A Comedy of Errors

Things become less than simple with both stdio and iostreams when reading items one by one. scanf returns the number of items successfully processed, or EOF if we run out of stream. If the number scanned is too big for the type, garbage results. (The man page does claim that it will set errno if a conversion resulted in a value out of range, but it appears to be lying.) So serious use involves lots of checking.

I've tried to tame these errors by putting a facade around the actual scanf calls, rather as outstreams wrapped printf:

double x;
string s;
short b;

StrReader is ("4.2 boo 42");
is (x) (s) (b);

You always should be aware of errors: files may be mistyped, mangled by the network, or maliciously altered.

is.set("x4.2 boo 42");
is (x) (x) (b);
// --> error reading double
// at 'x4.2'
is.set("x4.2 boo 344455555");
is (x) (x) (b);
// --> error converting int16 
// --> out of range
//  344455555
is.set("x4.2 boo x10");
is (x) (x) (b);
// --> error reading int64 at
// 'x10'

('int64' for reading a short? Because I cannot assume that the read value is in range.)

There's an even more thorough way to handle errors; there is an error struct which can be 'read' from a stream.

Reader::Error err;

if (! is (x) (x) (b) (err)) {
// err.errcode  EOF or errno
// err.msg as returned by error()
// err.pos position in file

// safe one-liner:
// capture the error state
// before reader object dies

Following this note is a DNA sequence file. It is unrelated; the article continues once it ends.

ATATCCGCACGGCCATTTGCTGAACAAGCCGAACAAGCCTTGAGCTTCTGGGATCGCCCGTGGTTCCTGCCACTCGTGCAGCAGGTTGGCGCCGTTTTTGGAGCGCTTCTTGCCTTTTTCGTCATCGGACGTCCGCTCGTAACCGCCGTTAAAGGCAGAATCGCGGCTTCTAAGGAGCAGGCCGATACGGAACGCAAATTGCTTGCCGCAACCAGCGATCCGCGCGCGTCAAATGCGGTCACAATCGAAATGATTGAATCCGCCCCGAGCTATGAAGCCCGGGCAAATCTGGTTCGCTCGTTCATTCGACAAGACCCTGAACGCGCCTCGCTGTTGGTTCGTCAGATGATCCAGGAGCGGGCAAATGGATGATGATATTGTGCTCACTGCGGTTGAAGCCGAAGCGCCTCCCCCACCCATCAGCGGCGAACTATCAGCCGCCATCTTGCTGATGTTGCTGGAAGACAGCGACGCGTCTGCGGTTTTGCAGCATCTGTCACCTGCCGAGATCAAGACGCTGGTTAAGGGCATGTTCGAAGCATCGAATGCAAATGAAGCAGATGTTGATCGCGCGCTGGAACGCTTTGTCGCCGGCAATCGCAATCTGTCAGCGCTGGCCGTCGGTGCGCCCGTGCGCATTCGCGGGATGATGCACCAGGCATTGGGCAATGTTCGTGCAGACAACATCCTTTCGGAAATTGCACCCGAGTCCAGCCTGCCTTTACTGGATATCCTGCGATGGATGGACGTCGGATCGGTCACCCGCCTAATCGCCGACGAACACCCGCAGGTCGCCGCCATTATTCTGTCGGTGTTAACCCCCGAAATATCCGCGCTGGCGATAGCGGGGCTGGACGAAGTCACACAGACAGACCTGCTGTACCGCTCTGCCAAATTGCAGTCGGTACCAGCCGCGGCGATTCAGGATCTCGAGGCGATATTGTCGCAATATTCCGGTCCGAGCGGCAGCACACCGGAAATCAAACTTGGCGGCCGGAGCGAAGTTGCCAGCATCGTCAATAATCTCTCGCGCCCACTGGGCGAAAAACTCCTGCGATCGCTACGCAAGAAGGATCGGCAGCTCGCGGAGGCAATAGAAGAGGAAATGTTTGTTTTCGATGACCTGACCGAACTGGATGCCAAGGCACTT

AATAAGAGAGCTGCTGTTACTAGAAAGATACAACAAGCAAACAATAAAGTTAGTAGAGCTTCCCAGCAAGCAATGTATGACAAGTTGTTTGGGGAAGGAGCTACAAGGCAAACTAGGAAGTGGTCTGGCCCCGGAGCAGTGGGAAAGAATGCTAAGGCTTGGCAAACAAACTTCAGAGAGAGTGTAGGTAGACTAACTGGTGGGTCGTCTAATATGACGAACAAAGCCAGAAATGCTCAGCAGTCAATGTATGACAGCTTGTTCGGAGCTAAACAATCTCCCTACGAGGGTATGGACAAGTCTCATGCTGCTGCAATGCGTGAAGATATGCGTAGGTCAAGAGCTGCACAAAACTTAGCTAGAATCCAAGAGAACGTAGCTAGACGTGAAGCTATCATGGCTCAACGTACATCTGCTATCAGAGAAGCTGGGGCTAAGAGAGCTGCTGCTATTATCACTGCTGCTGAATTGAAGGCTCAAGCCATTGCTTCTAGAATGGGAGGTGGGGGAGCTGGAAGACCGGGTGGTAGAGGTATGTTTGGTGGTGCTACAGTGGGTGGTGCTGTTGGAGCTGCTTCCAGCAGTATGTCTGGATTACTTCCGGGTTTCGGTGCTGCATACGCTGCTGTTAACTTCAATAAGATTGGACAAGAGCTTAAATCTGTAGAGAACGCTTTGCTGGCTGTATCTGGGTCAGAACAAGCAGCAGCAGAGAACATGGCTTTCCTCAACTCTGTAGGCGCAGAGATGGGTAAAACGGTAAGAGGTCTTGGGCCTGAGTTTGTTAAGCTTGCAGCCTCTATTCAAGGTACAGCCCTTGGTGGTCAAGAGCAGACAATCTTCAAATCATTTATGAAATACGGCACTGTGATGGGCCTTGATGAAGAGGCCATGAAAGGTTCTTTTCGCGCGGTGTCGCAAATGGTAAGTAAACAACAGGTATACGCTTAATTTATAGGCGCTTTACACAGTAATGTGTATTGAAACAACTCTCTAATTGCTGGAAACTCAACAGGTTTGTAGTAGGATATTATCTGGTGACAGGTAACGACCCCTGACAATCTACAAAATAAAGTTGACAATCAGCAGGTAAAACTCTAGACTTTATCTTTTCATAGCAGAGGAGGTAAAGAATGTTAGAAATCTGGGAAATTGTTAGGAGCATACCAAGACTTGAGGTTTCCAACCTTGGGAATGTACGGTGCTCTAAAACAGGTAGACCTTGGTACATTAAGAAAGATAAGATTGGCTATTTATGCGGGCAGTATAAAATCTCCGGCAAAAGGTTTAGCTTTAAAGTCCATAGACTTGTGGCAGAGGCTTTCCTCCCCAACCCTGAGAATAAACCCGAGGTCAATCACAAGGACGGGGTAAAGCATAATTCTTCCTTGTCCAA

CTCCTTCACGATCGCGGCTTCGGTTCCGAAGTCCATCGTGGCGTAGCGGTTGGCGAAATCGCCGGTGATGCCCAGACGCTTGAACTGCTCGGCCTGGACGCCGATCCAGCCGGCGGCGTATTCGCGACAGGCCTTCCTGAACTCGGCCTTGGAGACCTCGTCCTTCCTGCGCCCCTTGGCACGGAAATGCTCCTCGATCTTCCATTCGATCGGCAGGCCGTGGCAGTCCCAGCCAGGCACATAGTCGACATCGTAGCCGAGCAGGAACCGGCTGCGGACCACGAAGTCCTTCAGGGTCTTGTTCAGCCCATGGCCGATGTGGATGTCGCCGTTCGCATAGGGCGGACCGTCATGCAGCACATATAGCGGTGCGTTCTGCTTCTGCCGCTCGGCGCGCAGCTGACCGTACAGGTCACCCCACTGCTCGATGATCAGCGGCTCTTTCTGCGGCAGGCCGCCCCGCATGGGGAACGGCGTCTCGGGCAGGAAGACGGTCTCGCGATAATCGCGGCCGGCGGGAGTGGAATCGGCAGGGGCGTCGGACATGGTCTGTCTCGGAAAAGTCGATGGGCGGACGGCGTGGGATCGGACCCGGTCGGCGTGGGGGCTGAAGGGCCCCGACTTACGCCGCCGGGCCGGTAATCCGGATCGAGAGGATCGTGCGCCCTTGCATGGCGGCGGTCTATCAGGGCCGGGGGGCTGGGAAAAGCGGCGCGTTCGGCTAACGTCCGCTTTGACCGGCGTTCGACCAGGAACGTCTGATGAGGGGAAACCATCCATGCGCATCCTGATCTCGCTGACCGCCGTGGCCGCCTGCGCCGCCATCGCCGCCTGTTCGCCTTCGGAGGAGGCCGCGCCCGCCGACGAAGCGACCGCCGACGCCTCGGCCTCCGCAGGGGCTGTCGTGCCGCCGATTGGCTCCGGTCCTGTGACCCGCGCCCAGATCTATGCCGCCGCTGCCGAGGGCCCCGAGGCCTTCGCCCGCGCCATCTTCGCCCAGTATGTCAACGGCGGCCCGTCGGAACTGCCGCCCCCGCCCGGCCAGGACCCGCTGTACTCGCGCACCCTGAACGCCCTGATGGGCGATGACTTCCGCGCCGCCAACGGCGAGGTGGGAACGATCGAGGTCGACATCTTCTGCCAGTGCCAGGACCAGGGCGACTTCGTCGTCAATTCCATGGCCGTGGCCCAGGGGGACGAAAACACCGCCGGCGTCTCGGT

if (Reader("tmp.txt")
) {
   // cool
} else {
   // bummer! But at least
   // you know _where_

So, in summary so far, Reader (and its string-oriented cousin StrReader) provides a safer way to use stdio for input, with better error handling, without the baroque contortions of iostream errors.

Why no exceptions? It can be a matter of taste; it's often forbidden in embedded coding and it can be argued that paying attention to the error where it happens leads to better code. You are completely free to throw your own exception of course after checking for an error, but it then it won't be some generic 'file not found' exception which makes no sense several stack traces down.

Some useful tricks

It's possible to read a file of numbers directly:

outstreams$ cat numbers.txt
10 20 30 40
50 60 70 80
int i;
Reader in("numbers.txt");
while (in (i)) {
// -> 10 20 30 40 50 60 70 80

Of course, the read could be replaced by in >> i with istream and it would work in the same way, except that any errors would not give as much information.

What if we only wanted the first three numbers on each line?

in (i) (j) (k) ();
// -> 10 20 30    
in (i) (j) (k) ();
// -> 50 60 70

The no-argument overload of the call operator is equivalent to the skip method, which generally takes the number of lines to skip.

Binary files